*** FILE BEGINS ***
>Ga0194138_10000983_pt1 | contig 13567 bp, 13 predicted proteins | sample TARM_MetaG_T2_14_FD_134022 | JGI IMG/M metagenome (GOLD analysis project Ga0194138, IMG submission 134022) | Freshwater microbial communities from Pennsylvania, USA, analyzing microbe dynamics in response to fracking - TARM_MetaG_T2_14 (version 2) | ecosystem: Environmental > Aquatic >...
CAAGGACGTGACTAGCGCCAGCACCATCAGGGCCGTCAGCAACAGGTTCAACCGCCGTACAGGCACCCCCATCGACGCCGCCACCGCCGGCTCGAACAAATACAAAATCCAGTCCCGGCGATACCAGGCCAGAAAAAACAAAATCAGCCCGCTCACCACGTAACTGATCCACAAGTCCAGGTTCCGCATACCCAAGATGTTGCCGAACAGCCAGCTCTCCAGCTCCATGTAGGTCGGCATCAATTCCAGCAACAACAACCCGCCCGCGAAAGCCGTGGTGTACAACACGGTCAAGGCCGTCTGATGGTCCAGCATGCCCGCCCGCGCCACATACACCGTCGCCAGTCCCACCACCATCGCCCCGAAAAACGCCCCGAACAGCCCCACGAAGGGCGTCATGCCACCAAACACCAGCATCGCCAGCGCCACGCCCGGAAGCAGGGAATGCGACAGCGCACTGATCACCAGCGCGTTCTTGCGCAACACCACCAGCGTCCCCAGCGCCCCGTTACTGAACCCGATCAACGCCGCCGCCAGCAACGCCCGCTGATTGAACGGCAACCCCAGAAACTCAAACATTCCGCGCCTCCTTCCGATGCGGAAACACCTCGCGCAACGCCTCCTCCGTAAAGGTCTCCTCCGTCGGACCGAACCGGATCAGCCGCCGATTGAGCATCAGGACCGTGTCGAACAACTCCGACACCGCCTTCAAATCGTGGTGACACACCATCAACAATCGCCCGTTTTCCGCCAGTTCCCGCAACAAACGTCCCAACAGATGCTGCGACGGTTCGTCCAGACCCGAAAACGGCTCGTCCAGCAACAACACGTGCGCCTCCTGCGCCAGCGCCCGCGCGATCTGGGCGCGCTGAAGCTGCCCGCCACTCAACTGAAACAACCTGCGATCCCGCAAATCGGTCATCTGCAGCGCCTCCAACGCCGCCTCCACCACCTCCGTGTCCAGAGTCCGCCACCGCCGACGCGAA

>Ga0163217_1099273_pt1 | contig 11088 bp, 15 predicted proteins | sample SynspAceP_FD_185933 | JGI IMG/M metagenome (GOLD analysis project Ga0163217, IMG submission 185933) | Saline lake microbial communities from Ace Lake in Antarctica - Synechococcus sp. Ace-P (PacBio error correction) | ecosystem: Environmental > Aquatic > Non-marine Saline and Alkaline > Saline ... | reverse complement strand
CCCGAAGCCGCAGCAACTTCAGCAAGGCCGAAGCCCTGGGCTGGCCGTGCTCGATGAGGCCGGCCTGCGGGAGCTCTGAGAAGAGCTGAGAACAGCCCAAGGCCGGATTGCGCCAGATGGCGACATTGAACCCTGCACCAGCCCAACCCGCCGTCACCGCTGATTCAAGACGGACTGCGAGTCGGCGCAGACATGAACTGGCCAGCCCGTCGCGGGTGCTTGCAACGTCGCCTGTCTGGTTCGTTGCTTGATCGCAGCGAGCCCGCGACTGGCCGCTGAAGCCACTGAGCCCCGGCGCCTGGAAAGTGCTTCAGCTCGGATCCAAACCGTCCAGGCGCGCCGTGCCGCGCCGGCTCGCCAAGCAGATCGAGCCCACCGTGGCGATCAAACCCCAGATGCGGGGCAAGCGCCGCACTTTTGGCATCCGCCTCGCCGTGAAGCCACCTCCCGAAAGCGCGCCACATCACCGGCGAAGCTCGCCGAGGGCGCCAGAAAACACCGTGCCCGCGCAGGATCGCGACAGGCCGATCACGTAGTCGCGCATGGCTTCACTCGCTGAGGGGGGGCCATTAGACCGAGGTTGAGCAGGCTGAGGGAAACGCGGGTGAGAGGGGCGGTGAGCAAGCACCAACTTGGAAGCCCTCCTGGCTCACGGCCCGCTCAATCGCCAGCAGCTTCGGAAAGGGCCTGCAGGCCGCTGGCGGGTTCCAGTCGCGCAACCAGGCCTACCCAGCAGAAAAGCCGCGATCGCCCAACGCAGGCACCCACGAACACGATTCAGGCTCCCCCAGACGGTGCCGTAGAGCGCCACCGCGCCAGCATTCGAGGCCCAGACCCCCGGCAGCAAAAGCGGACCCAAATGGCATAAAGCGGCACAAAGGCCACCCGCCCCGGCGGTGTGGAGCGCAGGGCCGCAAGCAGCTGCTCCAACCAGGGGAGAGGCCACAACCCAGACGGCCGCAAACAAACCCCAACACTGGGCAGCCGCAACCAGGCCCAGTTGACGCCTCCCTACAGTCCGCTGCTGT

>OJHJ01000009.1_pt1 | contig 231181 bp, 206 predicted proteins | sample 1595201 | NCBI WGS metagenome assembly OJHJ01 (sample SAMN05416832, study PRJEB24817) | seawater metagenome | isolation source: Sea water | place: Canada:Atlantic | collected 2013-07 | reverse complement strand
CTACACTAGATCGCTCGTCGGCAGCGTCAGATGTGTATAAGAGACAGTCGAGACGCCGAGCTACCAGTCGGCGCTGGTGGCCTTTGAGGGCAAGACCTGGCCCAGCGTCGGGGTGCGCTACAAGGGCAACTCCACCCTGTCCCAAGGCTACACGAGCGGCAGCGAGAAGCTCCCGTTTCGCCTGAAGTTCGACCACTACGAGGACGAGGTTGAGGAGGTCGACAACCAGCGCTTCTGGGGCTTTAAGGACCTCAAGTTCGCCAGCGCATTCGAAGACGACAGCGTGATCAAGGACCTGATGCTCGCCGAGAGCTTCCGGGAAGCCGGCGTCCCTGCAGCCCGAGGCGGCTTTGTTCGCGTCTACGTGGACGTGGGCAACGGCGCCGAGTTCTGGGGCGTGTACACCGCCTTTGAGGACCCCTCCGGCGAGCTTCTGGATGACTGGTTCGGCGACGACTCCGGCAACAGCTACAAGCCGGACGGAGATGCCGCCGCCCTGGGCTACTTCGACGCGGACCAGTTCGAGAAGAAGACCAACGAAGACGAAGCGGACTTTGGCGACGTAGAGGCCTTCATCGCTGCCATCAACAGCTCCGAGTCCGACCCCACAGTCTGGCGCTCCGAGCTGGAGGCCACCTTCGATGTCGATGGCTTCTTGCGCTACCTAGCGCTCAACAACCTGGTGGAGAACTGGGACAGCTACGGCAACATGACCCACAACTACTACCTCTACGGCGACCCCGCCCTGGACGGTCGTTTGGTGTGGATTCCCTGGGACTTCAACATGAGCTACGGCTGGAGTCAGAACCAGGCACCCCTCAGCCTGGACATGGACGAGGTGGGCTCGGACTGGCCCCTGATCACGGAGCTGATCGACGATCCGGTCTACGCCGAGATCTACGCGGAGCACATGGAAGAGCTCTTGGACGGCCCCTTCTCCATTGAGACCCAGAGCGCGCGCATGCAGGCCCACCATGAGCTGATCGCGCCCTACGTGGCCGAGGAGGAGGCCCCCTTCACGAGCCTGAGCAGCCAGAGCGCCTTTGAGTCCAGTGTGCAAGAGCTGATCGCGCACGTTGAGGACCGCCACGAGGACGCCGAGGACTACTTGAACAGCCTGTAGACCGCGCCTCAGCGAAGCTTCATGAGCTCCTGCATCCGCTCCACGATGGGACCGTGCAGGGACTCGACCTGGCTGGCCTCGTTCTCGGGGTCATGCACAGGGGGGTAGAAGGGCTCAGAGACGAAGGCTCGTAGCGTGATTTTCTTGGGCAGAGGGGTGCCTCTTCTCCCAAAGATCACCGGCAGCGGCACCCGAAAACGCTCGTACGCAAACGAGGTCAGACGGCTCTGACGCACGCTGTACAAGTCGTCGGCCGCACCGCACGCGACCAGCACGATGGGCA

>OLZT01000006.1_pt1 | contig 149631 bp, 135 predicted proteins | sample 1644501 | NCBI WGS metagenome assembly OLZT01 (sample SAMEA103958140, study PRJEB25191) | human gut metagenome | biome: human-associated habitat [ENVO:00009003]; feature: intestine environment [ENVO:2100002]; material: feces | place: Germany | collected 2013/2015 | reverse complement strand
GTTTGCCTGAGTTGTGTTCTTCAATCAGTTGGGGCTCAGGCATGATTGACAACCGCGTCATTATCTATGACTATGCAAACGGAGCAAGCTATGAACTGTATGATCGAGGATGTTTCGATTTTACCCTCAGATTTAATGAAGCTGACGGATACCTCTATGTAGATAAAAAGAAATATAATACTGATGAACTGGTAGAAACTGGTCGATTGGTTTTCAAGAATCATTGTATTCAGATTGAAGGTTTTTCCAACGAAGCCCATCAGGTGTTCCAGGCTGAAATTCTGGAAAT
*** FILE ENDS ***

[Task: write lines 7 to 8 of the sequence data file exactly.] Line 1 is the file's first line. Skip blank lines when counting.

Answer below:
>OLZT01000006.1_pt1 | contig 149631 bp, 135 predicted proteins | sample 1644501 | NCBI WGS metagenome assembly OLZT01 (sample SAMEA103958140, study PRJEB25191) | human gut metagenome | biome: human-associated habitat [ENVO:00009003]; feature: intestine environment [ENVO:2100002]; material: feces | place: Germany | collected 2013/2015 | reverse complement strand
GTTTGCCTGAGTTGTGTTCTTCAATCAGTTGGGGCTCAGGCATGATTGACAACCGCGTCATTATCTATGACTATGCAAACGGAGCAAGCTATGAACTGTATGATCGAGGATGTTTCGATTTTACCCTCAGATTTAATGAAGCTGACGGATACCTCTATGTAGATAAAAAGAAATATAATACTGATGAACTGGTAGAAACTGGTCGATTGGTTTTCAAGAATCATTGTATTCAGATTGAAGGTTTTTCCAACGAAGCCCATCAGGTGTTCCAGGCTGAAATTCTGGAAAT